This is a relatively recent addition to the cerebral toy-box. One of Gisèle's very favourite activities is to watch the television. We don't have a television in our home, so she is rarely able to indulge this pleasure. My partner's parents, however, have a large and impressive set, so a weekly treat (my partner works in a different office every Wednesday, so Giz - and Betty, whenever she is resident with us - spend that day with my partner's parents) is to watch some television. A few weeks ago, Giz and Betty were reluctant to leave when my partner arrived to collect them. They had been glued to the BBC Alba channel (BBC Scotland), which was showing the finals of the UK and Ireland Sheepdog Trials. I affected to ignore their saucy comments on the (mostly male) canine contestants but was genuinely rather charmed by their open enjoyment of the programme.
Once back at home, after they had eaten their dinners, both girls trotted out into the garden. I remained for a time with my partner who was, first, cleaning the kitchen and then sitting at the computer writing a magazine article. Bored with observing this latter activity, I sauntered over to the French windows and very nearly tripped over my own paws at what I saw. Gisèle was carefully "herding" Betty around the garden in a very realistic enactment of what they had seen on the television. Giz spotted me watching and broke off to explain.
"I'm a sheep-dog!" she declared, her tail wagging wildly. "I'm in the dog competition!"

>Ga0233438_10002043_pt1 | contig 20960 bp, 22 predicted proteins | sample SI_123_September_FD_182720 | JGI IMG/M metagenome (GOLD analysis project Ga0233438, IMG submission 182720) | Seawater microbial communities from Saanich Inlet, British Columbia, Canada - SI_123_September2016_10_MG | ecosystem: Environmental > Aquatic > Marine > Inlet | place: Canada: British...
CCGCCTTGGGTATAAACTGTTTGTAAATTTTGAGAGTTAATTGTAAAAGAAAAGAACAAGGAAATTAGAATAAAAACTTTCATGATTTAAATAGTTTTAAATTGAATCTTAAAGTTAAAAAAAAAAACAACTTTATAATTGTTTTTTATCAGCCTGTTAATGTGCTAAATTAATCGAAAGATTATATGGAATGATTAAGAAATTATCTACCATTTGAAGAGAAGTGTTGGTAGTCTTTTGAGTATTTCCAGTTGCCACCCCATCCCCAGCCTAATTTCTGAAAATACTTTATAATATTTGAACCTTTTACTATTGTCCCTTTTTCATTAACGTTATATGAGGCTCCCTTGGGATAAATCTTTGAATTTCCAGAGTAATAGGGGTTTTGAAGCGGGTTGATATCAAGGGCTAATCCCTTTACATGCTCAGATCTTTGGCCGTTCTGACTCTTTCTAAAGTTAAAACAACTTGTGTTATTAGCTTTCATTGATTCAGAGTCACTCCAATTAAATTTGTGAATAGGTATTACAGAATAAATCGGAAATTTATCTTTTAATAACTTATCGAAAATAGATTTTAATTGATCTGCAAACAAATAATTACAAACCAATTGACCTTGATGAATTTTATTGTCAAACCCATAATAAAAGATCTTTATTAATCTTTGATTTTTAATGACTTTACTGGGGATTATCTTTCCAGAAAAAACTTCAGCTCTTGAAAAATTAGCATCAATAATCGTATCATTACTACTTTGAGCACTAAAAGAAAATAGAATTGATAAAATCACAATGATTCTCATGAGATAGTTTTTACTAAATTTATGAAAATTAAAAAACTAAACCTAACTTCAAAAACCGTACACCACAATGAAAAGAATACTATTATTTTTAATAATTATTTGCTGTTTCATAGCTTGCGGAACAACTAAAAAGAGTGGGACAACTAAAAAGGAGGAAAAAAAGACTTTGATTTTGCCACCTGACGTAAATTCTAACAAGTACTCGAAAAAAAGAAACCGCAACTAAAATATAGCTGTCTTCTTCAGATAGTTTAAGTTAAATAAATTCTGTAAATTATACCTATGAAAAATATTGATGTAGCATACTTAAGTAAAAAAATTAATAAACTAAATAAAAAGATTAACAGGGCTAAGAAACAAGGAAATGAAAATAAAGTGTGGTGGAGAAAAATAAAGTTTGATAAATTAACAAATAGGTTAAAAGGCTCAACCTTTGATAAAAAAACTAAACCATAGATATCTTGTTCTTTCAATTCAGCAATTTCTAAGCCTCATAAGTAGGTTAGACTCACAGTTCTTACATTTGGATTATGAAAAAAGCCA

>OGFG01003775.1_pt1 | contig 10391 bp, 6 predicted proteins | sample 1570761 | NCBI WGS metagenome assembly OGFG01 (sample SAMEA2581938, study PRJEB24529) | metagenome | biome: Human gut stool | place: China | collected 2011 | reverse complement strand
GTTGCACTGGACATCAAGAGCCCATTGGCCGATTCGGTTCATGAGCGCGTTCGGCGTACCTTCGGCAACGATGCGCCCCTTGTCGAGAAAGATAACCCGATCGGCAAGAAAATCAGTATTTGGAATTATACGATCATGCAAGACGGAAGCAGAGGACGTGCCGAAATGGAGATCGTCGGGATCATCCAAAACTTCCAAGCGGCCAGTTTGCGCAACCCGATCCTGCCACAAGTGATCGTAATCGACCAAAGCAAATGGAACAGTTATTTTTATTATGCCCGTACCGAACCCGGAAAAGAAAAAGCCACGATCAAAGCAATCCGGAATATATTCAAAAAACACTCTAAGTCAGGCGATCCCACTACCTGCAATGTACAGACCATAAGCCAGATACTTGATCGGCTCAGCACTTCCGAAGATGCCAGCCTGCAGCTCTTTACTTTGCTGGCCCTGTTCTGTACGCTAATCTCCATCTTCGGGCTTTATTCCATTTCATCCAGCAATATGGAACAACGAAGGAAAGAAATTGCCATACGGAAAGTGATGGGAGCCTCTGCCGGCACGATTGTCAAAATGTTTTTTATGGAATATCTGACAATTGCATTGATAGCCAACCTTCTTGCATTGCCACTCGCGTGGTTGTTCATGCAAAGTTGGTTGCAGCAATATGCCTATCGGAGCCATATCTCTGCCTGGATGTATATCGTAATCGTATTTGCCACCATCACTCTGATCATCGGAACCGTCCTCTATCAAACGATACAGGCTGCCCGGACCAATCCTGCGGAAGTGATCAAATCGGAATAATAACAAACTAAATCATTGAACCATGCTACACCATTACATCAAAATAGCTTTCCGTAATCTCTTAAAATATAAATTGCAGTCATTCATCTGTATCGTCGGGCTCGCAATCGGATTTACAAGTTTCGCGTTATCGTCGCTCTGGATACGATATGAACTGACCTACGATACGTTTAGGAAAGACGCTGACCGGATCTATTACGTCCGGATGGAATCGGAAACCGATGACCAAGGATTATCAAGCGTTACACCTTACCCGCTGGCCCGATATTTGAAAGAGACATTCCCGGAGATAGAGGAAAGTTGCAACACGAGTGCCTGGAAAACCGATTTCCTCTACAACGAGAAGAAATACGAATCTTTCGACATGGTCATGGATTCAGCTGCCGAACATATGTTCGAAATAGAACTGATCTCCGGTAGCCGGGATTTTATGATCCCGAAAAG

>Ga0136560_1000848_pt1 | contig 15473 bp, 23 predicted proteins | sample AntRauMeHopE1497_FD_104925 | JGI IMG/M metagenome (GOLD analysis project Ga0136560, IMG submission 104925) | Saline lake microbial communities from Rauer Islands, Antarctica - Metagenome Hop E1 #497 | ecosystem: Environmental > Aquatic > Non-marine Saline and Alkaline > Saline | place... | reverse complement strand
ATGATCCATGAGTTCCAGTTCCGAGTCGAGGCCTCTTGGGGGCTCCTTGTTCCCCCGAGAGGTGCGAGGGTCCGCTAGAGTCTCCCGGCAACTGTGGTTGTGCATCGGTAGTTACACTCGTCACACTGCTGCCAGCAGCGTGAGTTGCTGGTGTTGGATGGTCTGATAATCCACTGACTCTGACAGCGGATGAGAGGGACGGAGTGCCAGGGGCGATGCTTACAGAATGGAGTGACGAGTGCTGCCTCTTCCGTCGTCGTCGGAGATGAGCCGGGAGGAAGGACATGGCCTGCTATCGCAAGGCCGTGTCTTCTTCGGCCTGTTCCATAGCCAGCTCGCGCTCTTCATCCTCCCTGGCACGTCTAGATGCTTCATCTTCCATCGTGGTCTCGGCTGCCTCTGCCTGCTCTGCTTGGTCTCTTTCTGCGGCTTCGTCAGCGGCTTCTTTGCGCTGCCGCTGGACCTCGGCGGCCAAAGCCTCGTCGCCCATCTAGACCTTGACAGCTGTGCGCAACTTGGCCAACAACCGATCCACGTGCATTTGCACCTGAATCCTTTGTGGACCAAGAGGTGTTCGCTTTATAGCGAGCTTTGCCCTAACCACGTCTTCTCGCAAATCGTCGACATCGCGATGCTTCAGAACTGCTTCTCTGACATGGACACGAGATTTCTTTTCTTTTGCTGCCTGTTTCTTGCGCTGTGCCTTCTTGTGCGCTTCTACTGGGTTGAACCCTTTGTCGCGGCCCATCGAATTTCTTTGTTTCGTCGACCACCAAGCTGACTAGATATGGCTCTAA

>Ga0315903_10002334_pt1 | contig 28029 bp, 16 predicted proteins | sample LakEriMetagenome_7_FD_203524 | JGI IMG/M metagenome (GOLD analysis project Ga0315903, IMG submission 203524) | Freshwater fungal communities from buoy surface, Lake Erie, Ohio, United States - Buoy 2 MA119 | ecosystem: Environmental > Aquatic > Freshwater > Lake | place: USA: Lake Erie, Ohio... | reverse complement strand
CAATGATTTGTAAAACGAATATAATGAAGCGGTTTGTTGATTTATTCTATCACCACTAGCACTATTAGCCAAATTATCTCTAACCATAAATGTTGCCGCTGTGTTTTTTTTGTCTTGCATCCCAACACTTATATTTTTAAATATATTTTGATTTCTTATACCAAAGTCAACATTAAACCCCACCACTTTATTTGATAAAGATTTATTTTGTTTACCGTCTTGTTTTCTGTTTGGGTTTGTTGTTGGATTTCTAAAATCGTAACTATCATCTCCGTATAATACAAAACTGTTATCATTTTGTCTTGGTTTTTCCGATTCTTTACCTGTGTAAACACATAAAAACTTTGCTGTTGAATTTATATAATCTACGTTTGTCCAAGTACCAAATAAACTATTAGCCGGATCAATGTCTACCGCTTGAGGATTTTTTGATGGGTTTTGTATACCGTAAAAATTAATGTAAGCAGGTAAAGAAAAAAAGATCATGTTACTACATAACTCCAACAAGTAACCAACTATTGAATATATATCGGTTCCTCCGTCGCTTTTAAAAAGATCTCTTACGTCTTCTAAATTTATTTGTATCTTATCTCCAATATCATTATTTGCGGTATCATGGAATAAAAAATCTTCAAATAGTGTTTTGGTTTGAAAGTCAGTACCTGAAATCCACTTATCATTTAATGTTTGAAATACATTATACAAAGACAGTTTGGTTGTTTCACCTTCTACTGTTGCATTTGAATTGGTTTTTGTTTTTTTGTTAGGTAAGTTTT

"Oh yes? And what is Elizabeth up to...?"
"Show him Bettz!" yipped Giz.
"Me-eh-eeeh!" bleated Betty, in such a realistic impersonation of a recalcitrant sheep that I whipped around to look for a stray sheep in the garden. "Me-ee-eh-eeehh!"
"That's pretty impressive!" I admitted.
"Yes!" piped Gisèle, "I has to herd her around the patio, down to the front door and back along the border-"
"Don't destroy the plants, especially the honeysuckle, for goodness' sake." I muttered, "She'll go berserk if you do." (by 'she' I meant, of course, my partner).
"No," continued Giz, supremely unconcerned about potential plant-destruction, "Betty loses a point if she treads on a plant. Then she has to go down to the end of the end of the garden, around the bench, back between the bird-table and the bench, once around your holly-bush and back onto the patio. Top marks!"
"Yes, thank you, Betty." I shook my head with a smile at the pair of them. "I'll have to get my partner to put the film Babe: The Sheep-Pig on for you. I think you might enjoy that."
"Ooh, yes Giz!" chimed in Betty, forgetting to be a sheep, "That's a really good film; I like that one. Don't watch the sequel though; there's bits in it that would upset you."
These are the top three - things head rapidly downhill from this point. My partner has endeavoured to teach them my former favourite game "Dog's Bottom". Betty has grasped the premise and enjoys a couple of rounds now and then, but the rules seem to be beyond Gisèle's comprehension. When she is a little older, perhaps.
Today has been a Bank Holiday in England and so we had a nice, special, treat. We went to a country park with lots of woods and a children's play-area with my partner's parents and her niece and nephew, Carys and Ewan. There were games and frolics, a delicious picnic and a lovely walk. Very tiring - I don't think I have seen the two girls so exhausted - but a truly lovely day out with Betty and Giz on their best behaviours. Only a couple more days together for the girls; but today's amusement has set a perfect seal on this most good-natured ever of Betty's visits.